Literary study is undergoing a silent revolution, with its objectives, subjects, approaches being challenged and redefined. This article, in four different sections, reviews and assesses these changes to evaluate the impacts they have made on the literary studies in Taiwan. In Section one, I try to comprehend the recent turn taken by American comparatists and Americanists towards either World Literature or Transnationalism as an effort simply to resolve disciplinary crises. In Section two, I review the propositions made by postcolonial scholars, specifically Edward Said, Homi Bhabha, and Gayatri Spivak, as they embraced or proposed such concepts as worldliness, the "worldly," the "planetary" in an attempt to flesh out their collective desire to put into practice an ethical vision of the aporetic "yet-to-come." With this notion of the "yet-to-come" in mind, I then analyze, in the final section, the ambivalence embedded within the rhetorical structure of two contemporary novels of (un)growth to substantiate my argument that the recent turn towards "world literature" is about conjuring a world that is yet-to-come, uncertain and hesitant as it is, through a "worlding" project in the sense defined by Spivak. Less canon-making than a practice of close reading, the "worlding" of literary studies demands us to read, translate, and retranscribe those difficult moments in the text closely and attentively so that, through this encounter with the "double-bind" in which aesthetics and politics are trapped, we may come to recognize ourselves otherwise, while bring into presence a newness of the world.

Echo Chamber

To Compare, or to Worlding? Whither Will Literature Be?

After-thoughts: Placing Literature in the Contemporary

What many of us consider to be the contemporary crisis of literary studies is to a significant extent precipitated by the prevailing managerial mechanism in academia undergirded by neoliberalism, on the one hand, and the sweeping impacts of digital technologies, on the other hand. These two in effect operate via a similar logic: the logic of immediacy. We may even argue that underlying popular propositions about literary studies today, such as world literature, is in a sense this obsession with immediacy: obsession with gaining an effective grasp of what is far away and unfamiliar. Premised on this observation, this article suggests that to ponder the exigency of literary scholarship today is to think a temporality that works differently from the regime of immediacy. Specifically the article proposes to draw on the Agambenian conception of contemporaneity and the Benjaminian notion of citability, both in the sense of allowing meaning of the contemporary to arrive later, a delay that can nevertheless mediate our self-reflection and self-critique in the face of the lure of immediacy. Whereas propositions like world literature are predicated on positivistic parameters, an ethos of delayed after-thought, the article contends, stands as a more progressive register by which to ponder the valence of literary studies in our times──an ethos the article would like to regard as the thrust of comparative literature.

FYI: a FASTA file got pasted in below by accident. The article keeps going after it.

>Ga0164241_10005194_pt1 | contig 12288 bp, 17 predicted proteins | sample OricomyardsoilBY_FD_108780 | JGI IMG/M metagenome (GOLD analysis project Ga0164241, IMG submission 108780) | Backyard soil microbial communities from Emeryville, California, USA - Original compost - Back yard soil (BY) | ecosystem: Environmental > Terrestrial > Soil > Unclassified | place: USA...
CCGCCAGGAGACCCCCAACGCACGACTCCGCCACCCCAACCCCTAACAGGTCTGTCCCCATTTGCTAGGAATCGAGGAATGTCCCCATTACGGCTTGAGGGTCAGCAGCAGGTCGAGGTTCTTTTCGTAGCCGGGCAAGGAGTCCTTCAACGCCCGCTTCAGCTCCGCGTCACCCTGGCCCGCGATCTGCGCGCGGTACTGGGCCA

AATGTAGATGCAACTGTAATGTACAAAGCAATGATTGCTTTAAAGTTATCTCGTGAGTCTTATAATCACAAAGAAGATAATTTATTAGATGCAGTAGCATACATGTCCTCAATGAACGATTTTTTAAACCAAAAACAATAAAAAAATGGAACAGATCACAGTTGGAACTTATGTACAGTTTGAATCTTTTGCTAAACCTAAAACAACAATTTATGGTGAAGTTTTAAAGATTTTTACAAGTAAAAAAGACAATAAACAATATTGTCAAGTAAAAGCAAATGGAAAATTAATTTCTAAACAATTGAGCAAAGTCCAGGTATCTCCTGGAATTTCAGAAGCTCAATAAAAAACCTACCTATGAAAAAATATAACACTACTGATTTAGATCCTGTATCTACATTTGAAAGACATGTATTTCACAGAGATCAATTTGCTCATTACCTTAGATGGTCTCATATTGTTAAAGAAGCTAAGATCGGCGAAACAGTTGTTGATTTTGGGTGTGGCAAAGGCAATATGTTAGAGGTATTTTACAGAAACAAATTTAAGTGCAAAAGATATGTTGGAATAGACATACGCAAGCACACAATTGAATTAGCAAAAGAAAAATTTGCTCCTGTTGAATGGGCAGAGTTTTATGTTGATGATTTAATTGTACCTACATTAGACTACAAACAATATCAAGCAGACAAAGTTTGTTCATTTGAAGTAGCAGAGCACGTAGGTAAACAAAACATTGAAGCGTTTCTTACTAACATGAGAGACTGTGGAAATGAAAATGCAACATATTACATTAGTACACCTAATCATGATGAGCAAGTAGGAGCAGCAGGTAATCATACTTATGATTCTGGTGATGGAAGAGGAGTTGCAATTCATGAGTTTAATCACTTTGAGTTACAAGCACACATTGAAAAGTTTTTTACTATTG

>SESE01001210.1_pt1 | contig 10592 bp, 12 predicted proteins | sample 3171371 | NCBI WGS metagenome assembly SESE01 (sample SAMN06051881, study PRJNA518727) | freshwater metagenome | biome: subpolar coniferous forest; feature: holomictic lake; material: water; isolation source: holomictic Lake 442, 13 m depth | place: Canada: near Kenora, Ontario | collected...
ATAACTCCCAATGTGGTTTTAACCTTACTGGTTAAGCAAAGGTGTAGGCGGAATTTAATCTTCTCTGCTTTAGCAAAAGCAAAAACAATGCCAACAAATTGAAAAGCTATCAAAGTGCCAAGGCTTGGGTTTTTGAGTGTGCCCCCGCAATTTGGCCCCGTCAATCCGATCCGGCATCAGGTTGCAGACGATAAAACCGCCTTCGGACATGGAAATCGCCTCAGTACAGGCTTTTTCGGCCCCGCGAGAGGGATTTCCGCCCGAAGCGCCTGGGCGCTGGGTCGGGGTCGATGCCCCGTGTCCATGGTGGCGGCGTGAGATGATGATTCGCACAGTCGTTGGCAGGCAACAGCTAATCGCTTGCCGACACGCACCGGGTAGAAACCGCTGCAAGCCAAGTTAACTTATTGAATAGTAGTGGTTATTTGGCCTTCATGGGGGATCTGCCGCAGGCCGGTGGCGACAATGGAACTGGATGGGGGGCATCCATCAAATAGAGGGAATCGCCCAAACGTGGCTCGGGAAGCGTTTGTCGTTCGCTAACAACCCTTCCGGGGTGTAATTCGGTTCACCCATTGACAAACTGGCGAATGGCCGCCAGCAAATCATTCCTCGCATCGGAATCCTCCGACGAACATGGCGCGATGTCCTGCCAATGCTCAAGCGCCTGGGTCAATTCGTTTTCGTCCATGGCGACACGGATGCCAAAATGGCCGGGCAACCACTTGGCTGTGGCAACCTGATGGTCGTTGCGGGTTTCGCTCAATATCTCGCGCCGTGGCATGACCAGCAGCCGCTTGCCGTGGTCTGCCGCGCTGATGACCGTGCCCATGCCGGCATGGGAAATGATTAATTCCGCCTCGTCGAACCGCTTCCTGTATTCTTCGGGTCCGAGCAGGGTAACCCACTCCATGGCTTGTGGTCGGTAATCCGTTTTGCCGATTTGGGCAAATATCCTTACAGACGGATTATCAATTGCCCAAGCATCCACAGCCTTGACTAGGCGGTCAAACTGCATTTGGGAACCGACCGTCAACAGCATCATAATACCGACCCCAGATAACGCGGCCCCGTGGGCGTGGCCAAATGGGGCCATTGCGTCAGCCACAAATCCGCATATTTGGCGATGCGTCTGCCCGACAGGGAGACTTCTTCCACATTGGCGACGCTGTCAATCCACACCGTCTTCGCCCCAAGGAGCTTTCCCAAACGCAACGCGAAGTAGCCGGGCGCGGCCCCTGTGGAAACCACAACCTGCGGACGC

"After-thoughts: The Place of Literature in the Contemporary": Some Scatter Thoughts

Orientation and Asian Literature: A Conversation with Rob Wilson

Reflections on Anglo-American Literary Studies in Taiwan, 2015

In Memoriam Prof. I-lu Teng

Other Issues

December 2016, Volume 29
December 2015ALTTEXT, REAL Volume 27
June 2015ALTTEXT, Volume 26
December 2010, Issue 17
Senses and Literature, Volume 16
Homing and Housing, Volume 23
Special Topic: The Fantastic, Volume 24
Translation and Literatures in English, Volume 25
Jun 2013, Volume 22
Beyond the Canon, Volume 21
Trauma and Literature, Volume 20
Time Matters, Volume 19
Everydayness, Volume 18
Everydayness, Volume 18
Review of English and American Literature [Yingmei Wenxue Pinglun] vol. 15 December 2009, Volume 15
Word, Image, Space, Vol 14
Landscape and Literature, Vol 13
Local color of modern landscape, Volume 12
Review of English and American Literature [Yingmei Wenxue Pinglun] vol. 11, Volume 11
The City in English and American Literature, Volume 10
Global English Literature, Volume 9
Innocence and manifest destiny, Volume 8
Modernism, Volume 7
, Volume 6
Renaissance: between innovation and tradition, Volume 5
Innocence and Manifest Destiny: The Core Issue of American Literature , Issue 8